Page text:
Connecting Science and Stakeholders in Georgia

By: Erica Lieberman
August 21, 2023
Posted in:
Est. Reading Time: 4 minutes
Interns at Science for Georgia discuss approaches to public engagement.
Our “Local STEM” series highlights local government and community initiatives and organizations in areas that relate to STEM.
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Amy Sharma, PhD is the executive director of Science for Georgia, an organization whose mission is to advocate for the responsible use of science in public policy, improve communication between scientists and the public, and increase public engagement with science. She chatted with ESAL about the value of factual scientific support to state legislators and interpersonal relationships between scientists and other community members.

EL: What has been your educational and career path so far, leading your current role?

Sharma: I earned an undergraduate degree in biomedical and electrical engineering from Duke University, and then worked for two years designing chips at IBM. I returned to Duke for a PhD in biomedical engineering, studying nuclear imaging. I completed an American Association for the Advancement of Science Science and Technology Policy Fellowship at the National Science Foundation, then worked as a researcher at Georgia Tech Research Institute in radar and big data. Following that, for a year, I was an assistant professor in medical physics at the University of Western Australia. I returned to Georgia Tech and then was at various startups in data analytics and product development.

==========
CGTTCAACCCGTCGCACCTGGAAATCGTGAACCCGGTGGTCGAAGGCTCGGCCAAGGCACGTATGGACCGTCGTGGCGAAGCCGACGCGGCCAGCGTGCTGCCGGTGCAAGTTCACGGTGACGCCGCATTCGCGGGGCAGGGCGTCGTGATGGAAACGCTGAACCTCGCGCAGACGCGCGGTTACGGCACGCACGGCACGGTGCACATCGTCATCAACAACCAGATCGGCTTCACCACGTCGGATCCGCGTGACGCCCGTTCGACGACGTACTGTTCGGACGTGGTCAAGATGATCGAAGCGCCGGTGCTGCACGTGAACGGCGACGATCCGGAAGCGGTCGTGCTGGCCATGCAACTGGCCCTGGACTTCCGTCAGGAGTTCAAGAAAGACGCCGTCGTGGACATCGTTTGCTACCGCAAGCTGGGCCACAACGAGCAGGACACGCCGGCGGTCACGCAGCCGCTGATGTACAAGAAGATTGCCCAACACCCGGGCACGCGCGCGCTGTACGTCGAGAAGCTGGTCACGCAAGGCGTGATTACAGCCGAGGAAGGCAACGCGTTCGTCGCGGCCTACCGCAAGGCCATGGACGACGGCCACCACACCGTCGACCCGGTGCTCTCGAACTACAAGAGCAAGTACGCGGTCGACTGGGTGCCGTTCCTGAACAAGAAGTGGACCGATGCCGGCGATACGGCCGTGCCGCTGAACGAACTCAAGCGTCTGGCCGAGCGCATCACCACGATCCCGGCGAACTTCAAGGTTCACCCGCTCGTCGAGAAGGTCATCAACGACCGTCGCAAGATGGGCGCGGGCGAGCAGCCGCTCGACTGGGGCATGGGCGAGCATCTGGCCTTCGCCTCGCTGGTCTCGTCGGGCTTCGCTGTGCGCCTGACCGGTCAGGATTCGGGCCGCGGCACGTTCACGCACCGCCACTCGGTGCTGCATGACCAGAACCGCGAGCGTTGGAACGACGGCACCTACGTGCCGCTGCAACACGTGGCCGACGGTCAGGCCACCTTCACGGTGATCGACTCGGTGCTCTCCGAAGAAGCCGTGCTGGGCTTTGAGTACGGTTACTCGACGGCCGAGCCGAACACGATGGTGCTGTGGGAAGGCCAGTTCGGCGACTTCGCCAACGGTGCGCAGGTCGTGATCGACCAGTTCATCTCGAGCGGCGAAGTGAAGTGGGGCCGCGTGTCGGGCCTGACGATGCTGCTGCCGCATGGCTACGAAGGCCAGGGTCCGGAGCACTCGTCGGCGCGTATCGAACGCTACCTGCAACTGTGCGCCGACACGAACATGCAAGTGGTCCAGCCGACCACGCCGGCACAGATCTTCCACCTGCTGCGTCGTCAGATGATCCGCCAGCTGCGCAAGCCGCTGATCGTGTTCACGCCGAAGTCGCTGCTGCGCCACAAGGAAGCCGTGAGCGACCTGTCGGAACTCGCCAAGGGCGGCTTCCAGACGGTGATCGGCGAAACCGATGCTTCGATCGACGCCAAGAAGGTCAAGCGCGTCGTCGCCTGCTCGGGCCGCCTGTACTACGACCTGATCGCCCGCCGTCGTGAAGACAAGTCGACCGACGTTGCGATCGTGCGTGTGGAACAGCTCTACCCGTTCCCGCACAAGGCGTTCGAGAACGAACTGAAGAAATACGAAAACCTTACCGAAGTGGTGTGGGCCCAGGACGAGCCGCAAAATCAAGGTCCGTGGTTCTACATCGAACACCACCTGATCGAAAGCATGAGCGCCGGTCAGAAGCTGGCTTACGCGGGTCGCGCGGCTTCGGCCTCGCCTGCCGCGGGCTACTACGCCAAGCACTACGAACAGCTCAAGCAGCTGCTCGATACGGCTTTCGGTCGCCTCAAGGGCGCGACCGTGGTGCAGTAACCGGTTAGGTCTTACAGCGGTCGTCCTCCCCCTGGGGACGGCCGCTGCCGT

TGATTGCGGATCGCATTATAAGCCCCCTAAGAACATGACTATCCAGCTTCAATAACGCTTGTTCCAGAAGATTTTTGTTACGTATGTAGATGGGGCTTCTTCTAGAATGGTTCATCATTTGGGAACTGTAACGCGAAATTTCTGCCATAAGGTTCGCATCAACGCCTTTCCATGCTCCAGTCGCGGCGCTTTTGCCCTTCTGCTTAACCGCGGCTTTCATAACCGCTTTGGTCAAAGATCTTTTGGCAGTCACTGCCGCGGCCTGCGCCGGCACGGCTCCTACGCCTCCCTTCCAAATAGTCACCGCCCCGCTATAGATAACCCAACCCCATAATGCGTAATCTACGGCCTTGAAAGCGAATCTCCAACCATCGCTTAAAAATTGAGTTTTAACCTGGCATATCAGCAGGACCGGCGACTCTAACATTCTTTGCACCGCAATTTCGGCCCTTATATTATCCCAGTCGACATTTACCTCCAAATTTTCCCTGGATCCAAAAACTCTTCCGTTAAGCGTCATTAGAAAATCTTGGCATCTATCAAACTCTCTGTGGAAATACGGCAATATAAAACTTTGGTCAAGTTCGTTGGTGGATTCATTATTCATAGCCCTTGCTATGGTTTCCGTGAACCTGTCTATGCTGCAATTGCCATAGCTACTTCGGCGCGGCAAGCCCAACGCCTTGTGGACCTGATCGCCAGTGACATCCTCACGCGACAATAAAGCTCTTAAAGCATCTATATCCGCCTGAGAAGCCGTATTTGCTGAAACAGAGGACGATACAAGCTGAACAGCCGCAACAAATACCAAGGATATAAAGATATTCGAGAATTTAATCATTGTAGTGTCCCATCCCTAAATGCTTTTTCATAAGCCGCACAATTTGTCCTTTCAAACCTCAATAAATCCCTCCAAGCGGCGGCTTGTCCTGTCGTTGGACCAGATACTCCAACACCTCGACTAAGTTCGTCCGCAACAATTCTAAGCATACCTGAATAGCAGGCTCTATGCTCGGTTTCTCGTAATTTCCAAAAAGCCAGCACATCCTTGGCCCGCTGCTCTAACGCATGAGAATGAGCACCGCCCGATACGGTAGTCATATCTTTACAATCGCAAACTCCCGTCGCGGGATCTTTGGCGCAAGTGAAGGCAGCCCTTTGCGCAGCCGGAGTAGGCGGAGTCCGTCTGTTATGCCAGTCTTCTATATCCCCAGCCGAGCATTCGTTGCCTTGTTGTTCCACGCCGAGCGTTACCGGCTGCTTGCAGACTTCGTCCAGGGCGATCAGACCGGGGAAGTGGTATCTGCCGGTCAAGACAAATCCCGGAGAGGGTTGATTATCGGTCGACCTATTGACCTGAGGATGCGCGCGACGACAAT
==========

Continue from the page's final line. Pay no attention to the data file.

I have now been working for Science for Georgia for over four years and I have to be honest, Atlanta is pretty awesome!

EL: What are the issues that Science for Georgia prioritizes, and how does it achieve its mission?

Sharma: Science for Georgia has a three-fold mission: improving communication between scientists and the public, which is where our SciComm Academy comes in; public outreach, which we accomplish with activities like the Atlanta Science Tavern and Science Comedy and other events; and advocating for the responsible use of science in public policy, which is accomplished through white papers, our legislative scorecard, and partnerships.    

Two of our priorities are expanding Medicaid access and combating climate change. The best thing that could be done for the workforce in Georgia is giving people access to health insurance, since this has been shown to be one of the best ways to improve their lives and be a productive member of society.

For climate change, we figure out ways to economically incentivize the changes that we’d like to see people making, like investing in green infrastructure, accounting for the true cost of carbon, and cutting down carbon emissions. Georgia is not a particularly environmentally friendly state, but there are so many talented grassroots organizations that have experience with advocacy and engaging with politicians, and we support those groups by providing scientific expertise. 

Fortunately, there’s a lot of momentum right now in Georgia for attracting green businesses. I hope we can invest in new manufacturing capabilities in a way that sets a great example. It would be a big success to be able to say, “a bunch of electric vehicle factories set up in Georgia, and they were all green and sustainable.”